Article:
News Snippets

  • West Bengal governor calls major political parties for a meeting in a bid to stop post-poll violence in the state
  • Police stop BJP protestors from reaching police headquarters in Kolkata leading to clashes
  • PM asks all ministers to reach office by 9.30 am. Also asks senior ministers to guide new comers
  • NIA raids seven places in Coimbatore over suspected IS module
  • UP Bar Council chief, elected just three days back, shot dead on Agra district court premises
  • Isro to launch Chandrayaan-2 on July 15
  • The NRS hospital incident snowballs into a major crisis in West Bengal, affecting delivery of healthcare across the state
  • India play New Zealand in the World Cup today. Both teams are the only unbeaten teams left in the tournament
  • Congress thinking of having an interim president as the headless party is being torn apart
  • Temperatures in Delhi soar up to 48 degrees, the highest on over 20 years
  • Yuvraj Singh announces retirement from international cricket
  • SC to hear plea of the wife of journalist Prashant Kanojia, who was arrested for an alleged defamatory post on UP CM Yogi Adityanath
  • Modi asks all secretaries in the government to think of themselves as the PM while implementing strategies
  • WB governor KN Tripathi says he has not submitted a report that calls for the dismissal of the state government
  • Mamata Banerjee compares herself to a wounded tigress and warns the BJP against dislodging her government over post-poll clashes
Agitating doctors refuse to hold closed-door meeting with West Bengal CM Mamata Banerjee. They ask her to visit NRS Hospital instead for an open meeting
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7.14 Lakh Pass Neet, But Where Are The Seats In Medical Colleges?

By A Special Correspondent

Kalpana Kumari from Bihar needs to be congratulated for getting a mind-boggling 99.99% in NEET, the national level exam for admission to MBBS and BDS degree courses. It will go a long way in erasing the negativity associated with exams and Bihar, especially after reports of large scale cheating and abysmal pass percentages in state exams. The other good news is that the maximum number of successful candidates are from another backward state (in terms of education), Uttar Pradesh. A total of 12.69 lakh candidates appeared for the exam with 7.14 lakh clearing it. It was conducted in 136 cities and 11 languages.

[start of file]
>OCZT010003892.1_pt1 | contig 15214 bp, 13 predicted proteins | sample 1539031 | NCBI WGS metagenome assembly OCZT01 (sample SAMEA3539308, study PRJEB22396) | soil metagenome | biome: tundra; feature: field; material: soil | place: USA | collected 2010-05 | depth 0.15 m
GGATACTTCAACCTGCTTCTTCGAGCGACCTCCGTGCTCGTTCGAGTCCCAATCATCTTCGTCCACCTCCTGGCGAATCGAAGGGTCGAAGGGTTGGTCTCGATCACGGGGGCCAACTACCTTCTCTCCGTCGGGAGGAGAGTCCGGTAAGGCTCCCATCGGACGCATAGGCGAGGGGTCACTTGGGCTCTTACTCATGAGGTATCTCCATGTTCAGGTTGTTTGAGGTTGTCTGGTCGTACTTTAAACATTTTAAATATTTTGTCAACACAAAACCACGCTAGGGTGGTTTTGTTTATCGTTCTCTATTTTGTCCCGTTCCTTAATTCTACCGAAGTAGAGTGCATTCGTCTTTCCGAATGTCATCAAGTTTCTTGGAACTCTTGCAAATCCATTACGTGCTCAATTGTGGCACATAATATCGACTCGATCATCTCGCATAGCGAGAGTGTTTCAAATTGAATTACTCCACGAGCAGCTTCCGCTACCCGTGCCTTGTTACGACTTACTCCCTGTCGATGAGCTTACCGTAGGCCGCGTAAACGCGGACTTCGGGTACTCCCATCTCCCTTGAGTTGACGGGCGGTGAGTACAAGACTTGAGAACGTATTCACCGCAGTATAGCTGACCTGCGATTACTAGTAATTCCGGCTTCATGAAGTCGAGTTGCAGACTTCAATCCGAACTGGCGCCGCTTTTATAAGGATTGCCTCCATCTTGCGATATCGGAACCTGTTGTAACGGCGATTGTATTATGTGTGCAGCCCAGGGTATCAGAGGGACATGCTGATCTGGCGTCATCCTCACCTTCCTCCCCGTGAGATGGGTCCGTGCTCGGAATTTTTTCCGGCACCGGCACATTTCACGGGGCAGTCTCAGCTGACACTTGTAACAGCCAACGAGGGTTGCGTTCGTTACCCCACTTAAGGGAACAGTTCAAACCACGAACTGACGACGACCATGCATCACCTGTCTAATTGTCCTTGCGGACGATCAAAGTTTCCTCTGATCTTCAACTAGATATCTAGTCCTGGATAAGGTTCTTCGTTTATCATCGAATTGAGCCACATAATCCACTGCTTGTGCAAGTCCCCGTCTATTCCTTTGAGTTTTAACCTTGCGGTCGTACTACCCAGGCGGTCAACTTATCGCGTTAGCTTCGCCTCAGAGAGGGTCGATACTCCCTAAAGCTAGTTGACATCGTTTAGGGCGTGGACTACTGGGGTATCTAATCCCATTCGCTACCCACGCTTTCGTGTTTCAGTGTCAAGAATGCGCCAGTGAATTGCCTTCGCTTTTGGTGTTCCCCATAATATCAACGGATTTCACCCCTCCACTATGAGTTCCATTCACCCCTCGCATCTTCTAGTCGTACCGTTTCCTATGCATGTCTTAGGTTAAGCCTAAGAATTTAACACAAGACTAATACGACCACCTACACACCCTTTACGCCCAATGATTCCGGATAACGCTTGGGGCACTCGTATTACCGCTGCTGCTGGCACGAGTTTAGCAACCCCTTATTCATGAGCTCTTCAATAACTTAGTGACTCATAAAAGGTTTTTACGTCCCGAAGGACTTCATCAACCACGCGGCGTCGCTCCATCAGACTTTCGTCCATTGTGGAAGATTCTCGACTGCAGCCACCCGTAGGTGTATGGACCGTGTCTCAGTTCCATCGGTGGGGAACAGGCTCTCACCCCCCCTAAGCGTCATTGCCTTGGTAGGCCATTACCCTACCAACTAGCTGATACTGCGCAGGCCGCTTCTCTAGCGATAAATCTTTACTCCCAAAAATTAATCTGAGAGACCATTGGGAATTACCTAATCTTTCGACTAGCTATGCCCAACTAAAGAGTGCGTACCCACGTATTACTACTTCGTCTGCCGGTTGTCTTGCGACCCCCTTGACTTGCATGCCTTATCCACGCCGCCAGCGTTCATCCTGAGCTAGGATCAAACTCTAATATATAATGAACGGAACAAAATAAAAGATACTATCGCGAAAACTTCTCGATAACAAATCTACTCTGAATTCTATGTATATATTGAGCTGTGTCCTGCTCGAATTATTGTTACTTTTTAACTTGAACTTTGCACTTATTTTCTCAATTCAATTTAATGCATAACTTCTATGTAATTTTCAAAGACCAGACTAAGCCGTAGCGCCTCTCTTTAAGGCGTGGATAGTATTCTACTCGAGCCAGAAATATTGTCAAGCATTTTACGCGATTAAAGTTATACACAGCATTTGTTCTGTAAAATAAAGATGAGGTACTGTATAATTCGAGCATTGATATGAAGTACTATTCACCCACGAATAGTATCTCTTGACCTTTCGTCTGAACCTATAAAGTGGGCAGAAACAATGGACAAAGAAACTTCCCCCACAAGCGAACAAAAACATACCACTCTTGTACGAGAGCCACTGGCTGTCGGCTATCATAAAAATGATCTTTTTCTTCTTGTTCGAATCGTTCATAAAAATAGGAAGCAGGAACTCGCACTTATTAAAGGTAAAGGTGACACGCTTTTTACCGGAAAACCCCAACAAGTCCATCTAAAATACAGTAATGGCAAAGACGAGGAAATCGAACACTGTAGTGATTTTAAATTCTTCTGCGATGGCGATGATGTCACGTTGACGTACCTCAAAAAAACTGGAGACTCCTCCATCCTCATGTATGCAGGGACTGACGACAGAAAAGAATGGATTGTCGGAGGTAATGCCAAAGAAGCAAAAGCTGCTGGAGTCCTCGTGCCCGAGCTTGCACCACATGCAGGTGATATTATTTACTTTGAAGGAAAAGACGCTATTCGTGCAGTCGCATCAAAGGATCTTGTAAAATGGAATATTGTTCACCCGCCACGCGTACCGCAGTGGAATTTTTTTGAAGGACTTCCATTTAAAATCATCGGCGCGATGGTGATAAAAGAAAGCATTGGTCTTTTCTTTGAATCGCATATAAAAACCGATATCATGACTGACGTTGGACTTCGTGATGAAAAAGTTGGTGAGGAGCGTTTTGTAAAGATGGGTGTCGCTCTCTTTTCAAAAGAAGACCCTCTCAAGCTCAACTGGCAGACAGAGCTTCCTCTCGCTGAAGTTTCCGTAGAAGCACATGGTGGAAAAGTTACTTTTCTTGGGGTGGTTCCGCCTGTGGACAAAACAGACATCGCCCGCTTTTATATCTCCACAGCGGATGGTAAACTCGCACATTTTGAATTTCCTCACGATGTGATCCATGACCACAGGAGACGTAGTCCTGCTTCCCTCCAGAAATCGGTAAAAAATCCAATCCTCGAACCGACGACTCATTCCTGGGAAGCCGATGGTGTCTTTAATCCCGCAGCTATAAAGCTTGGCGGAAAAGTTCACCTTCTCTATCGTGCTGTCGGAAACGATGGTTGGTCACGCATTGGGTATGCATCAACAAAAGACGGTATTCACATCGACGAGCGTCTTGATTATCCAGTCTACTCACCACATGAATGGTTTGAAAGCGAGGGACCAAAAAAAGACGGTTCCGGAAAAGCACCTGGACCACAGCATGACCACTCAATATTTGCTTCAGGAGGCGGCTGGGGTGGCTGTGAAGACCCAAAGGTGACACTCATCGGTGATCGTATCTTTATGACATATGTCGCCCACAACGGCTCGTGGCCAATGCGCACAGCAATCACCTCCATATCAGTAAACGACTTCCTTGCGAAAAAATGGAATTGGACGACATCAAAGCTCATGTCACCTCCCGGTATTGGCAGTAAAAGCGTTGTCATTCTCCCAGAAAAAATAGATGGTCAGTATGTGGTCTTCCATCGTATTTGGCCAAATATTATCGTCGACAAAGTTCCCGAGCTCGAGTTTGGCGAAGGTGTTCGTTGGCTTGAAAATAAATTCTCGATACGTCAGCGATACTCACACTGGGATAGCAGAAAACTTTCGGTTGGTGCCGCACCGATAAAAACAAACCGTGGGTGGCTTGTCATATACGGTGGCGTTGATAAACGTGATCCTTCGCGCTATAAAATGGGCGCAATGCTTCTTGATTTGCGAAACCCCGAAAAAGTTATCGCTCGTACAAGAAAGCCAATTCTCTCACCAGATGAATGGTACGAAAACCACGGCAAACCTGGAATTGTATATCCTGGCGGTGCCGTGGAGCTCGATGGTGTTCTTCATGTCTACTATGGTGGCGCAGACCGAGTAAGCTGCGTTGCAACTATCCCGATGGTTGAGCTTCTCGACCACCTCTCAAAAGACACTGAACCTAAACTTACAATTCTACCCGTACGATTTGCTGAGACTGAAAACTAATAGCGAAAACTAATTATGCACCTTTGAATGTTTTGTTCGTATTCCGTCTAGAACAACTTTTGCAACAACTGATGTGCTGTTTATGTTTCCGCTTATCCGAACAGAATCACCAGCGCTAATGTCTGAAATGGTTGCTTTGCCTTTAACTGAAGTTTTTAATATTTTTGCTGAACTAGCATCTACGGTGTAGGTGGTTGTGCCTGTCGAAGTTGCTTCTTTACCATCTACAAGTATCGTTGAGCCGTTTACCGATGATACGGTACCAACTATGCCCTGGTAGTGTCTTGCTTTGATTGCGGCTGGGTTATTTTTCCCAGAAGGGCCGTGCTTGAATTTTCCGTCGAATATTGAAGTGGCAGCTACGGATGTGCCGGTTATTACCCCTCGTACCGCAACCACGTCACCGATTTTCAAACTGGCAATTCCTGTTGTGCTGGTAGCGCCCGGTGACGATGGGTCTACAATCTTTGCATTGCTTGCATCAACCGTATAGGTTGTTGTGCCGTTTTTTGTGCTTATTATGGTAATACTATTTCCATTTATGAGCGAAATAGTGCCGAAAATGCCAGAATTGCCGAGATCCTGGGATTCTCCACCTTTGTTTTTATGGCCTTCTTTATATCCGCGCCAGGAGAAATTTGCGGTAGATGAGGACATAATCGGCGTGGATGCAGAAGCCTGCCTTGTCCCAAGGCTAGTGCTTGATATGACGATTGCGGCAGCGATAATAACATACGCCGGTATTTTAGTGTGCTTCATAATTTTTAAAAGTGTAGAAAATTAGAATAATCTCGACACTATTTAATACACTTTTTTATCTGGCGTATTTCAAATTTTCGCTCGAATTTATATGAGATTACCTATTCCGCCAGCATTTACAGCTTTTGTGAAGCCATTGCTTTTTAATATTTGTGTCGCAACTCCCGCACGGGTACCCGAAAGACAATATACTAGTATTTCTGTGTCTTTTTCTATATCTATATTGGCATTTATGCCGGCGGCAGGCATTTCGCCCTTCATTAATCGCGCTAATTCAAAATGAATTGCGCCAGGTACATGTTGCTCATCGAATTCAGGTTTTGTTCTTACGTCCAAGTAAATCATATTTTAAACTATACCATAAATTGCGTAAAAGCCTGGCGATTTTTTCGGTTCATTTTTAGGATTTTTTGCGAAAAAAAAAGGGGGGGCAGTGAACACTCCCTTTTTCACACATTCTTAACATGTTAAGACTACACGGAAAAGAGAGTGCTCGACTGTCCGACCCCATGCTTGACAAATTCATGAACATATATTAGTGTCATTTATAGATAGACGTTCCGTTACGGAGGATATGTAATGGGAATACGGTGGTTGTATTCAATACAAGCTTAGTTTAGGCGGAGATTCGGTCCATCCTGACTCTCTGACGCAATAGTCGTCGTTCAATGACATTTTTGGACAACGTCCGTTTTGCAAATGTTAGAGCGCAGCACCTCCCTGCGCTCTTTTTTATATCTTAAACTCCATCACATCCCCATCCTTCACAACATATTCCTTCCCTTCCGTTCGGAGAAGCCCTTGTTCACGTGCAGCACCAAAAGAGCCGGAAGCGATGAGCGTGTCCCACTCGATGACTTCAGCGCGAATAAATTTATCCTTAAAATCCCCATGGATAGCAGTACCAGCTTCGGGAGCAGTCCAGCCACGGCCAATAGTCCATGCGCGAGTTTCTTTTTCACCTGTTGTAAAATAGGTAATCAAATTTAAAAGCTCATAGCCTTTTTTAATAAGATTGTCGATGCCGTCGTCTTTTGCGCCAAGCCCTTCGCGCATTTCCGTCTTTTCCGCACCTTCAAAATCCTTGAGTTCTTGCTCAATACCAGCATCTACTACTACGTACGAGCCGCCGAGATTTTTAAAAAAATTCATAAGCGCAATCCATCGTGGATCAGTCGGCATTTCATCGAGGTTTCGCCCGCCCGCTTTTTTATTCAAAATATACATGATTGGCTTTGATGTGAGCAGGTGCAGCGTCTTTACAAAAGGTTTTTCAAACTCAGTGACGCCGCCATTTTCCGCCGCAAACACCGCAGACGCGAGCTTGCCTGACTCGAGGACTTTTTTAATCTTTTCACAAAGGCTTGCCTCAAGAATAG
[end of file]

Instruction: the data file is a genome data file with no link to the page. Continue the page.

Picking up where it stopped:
But the next headache for these candidates will be getting admission in a good medical or dental college. With the government announcing just a day earlier that it has withheld permission for 82 medical colleges to take fresh admissions this year and rejected the applications of 68 colleges for increasing seats or setting up new facilities, the number of seats has come down drastically. There will be tough competition and only about 55000 of the 7.4 lakh successful candidates will get a chance to pursue a medical career.

This must be extremely heartbreaking for them. It is also distressing for the nation which is already facing a severe shortage of doctors. The government must urgently work out how this problem can be tackled. Obviously, allowing colleges with poor infrastructure to churn out half-baked doctors can never be accepted. But opening more colleges under PPP or foreign collaboration and letting them charge higher fees as per their upscale infrastructure can be a solution. There should not be quota restrictions on such new colleges – like admitting SC/ST, OBC or other candidates at lower fees. If necessary for requirement of affirmative action, the government can provide direct subsidy to such candidates who secure admissions in these colleges to pay the full fees charged. Banks can be asked to provide unsecured loans to such candidates. Medical study comes at a huge cost and quality private colleges will need to invest hugely in quality infrastructure. They will need to, and should be allowed to, make reasonable profits to recoup their investment in good time. It should not be seen as making medical education elitist.